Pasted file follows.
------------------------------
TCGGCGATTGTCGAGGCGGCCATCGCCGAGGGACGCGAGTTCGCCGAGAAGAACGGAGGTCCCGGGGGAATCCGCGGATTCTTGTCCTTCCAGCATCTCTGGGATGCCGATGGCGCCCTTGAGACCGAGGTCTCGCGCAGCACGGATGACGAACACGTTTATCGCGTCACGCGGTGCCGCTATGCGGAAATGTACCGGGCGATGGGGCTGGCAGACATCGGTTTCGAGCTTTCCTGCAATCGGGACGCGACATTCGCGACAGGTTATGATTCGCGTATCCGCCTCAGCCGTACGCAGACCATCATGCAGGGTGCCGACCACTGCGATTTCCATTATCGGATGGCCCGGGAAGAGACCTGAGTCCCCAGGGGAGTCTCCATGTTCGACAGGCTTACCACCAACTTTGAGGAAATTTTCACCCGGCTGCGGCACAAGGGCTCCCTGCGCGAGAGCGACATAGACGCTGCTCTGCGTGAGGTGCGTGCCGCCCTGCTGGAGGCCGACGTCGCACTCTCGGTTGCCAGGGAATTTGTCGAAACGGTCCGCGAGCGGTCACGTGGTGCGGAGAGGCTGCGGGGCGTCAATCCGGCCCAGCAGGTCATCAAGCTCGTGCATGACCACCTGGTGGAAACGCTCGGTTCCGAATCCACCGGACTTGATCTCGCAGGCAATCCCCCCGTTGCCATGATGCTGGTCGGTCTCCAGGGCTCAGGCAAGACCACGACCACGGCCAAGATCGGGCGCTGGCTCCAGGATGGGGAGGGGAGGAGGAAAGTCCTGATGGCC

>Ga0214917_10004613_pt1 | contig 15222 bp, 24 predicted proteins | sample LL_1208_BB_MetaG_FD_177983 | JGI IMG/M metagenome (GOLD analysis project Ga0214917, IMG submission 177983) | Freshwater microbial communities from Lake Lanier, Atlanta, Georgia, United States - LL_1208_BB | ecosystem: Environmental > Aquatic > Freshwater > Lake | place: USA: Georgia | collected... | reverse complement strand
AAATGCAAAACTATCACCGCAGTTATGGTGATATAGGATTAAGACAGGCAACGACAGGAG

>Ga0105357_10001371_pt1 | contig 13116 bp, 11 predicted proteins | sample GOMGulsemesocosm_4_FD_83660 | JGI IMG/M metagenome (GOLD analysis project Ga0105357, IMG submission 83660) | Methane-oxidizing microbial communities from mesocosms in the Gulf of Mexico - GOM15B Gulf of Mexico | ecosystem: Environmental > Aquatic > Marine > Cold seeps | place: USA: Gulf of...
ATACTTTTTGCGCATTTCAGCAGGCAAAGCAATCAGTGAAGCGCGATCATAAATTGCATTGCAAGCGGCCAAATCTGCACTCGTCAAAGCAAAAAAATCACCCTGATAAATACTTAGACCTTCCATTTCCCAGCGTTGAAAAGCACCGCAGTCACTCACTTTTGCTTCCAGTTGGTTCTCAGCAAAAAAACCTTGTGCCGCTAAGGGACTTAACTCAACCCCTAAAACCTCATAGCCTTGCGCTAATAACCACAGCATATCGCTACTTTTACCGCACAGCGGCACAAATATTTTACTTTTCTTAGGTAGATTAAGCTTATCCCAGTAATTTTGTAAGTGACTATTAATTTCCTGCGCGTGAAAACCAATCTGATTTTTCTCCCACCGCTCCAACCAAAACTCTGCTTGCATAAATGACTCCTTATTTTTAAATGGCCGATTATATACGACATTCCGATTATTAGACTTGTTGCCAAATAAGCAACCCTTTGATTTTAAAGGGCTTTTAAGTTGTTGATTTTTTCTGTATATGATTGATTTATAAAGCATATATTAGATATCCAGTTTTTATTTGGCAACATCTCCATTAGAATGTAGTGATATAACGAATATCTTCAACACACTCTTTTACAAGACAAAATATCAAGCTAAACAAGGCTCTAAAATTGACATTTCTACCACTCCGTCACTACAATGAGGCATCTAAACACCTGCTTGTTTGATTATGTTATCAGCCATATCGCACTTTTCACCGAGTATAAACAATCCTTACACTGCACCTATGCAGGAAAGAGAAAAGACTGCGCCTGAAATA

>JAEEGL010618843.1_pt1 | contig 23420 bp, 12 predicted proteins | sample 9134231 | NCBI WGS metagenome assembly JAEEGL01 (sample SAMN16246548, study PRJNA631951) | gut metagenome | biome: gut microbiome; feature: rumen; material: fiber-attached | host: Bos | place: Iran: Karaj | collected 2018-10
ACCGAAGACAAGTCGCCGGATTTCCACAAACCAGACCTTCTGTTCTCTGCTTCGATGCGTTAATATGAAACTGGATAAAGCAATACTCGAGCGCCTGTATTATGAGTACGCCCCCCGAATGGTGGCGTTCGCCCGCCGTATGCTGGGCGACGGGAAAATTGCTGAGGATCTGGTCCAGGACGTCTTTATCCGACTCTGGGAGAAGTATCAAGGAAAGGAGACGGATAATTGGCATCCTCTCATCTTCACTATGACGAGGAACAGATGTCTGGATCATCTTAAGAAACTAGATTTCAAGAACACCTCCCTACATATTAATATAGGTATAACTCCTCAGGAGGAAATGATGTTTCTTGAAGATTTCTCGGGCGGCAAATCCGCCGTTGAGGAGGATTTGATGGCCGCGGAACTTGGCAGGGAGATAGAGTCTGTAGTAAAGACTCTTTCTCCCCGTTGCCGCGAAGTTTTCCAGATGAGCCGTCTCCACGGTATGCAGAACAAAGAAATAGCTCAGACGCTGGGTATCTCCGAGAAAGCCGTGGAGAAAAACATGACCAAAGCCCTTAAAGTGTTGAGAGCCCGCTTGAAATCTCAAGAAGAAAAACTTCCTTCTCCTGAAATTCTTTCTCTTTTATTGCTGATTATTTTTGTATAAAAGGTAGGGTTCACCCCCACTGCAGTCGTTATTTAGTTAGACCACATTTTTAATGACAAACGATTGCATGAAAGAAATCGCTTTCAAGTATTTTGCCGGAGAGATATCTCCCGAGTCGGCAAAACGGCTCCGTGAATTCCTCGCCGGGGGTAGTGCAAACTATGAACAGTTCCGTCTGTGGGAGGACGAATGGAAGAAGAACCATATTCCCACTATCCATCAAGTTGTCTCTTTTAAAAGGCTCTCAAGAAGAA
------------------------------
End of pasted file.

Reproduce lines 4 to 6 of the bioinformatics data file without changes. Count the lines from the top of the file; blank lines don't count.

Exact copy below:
>Ga0105357_10001371_pt1 | contig 13116 bp, 11 predicted proteins | sample GOMGulsemesocosm_4_FD_83660 | JGI IMG/M metagenome (GOLD analysis project Ga0105357, IMG submission 83660) | Methane-oxidizing microbial communities from mesocosms in the Gulf of Mexico - GOM15B Gulf of Mexico | ecosystem: Environmental > Aquatic > Marine > Cold seeps | place: USA: Gulf of...
ATACTTTTTGCGCATTTCAGCAGGCAAAGCAATCAGTGAAGCGCGATCATAAATTGCATTGCAAGCGGCCAAATCTGCACTCGTCAAAGCAAAAAAATCACCCTGATAAATACTTAGACCTTCCATTTCCCAGCGTTGAAAAGCACCGCAGTCACTCACTTTTGCTTCCAGTTGGTTCTCAGCAAAAAAACCTTGTGCCGCTAAGGGACTTAACTCAACCCCTAAAACCTCATAGCCTTGCGCTAATAACCACAGCATATCGCTACTTTTACCGCACAGCGGCACAAATATTTTACTTTTCTTAGGTAGATTAAGCTTATCCCAGTAATTTTGTAAGTGACTATTAATTTCCTGCGCGTGAAAACCAATCTGATTTTTCTCCCACCGCTCCAACCAAAACTCTGCTTGCATAAATGACTCCTTATTTTTAAATGGCCGATTATATACGACATTCCGATTATTAGACTTGTTGCCAAATAAGCAACCCTTTGATTTTAAAGGGCTTTTAAGTTGTTGATTTTTTCTGTATATGATTGATTTATAAAGCATATATTAGATATCCAGTTTTTATTTGGCAACATCTCCATTAGAATGTAGTGATATAACGAATATCTTCAACACACTCTTTTACAAGACAAAATATCAAGCTAAACAAGGCTCTAAAATTGACATTTCTACCACTCCGTCACTACAATGAGGCATCTAAACACCTGCTTGTTTGATTATGTTATCAGCCATATCGCACTTTTCACCGAGTATAAACAATCCTTACACTGCACCTATGCAGGAAAGAGAAAAGACTGCGCCTGAAATA

>JAEEGL010618843.1_pt1 | contig 23420 bp, 12 predicted proteins | sample 9134231 | NCBI WGS metagenome assembly JAEEGL01 (sample SAMN16246548, study PRJNA631951) | gut metagenome | biome: gut microbiome; feature: rumen; material: fiber-attached | host: Bos | place: Iran: Karaj | collected 2018-10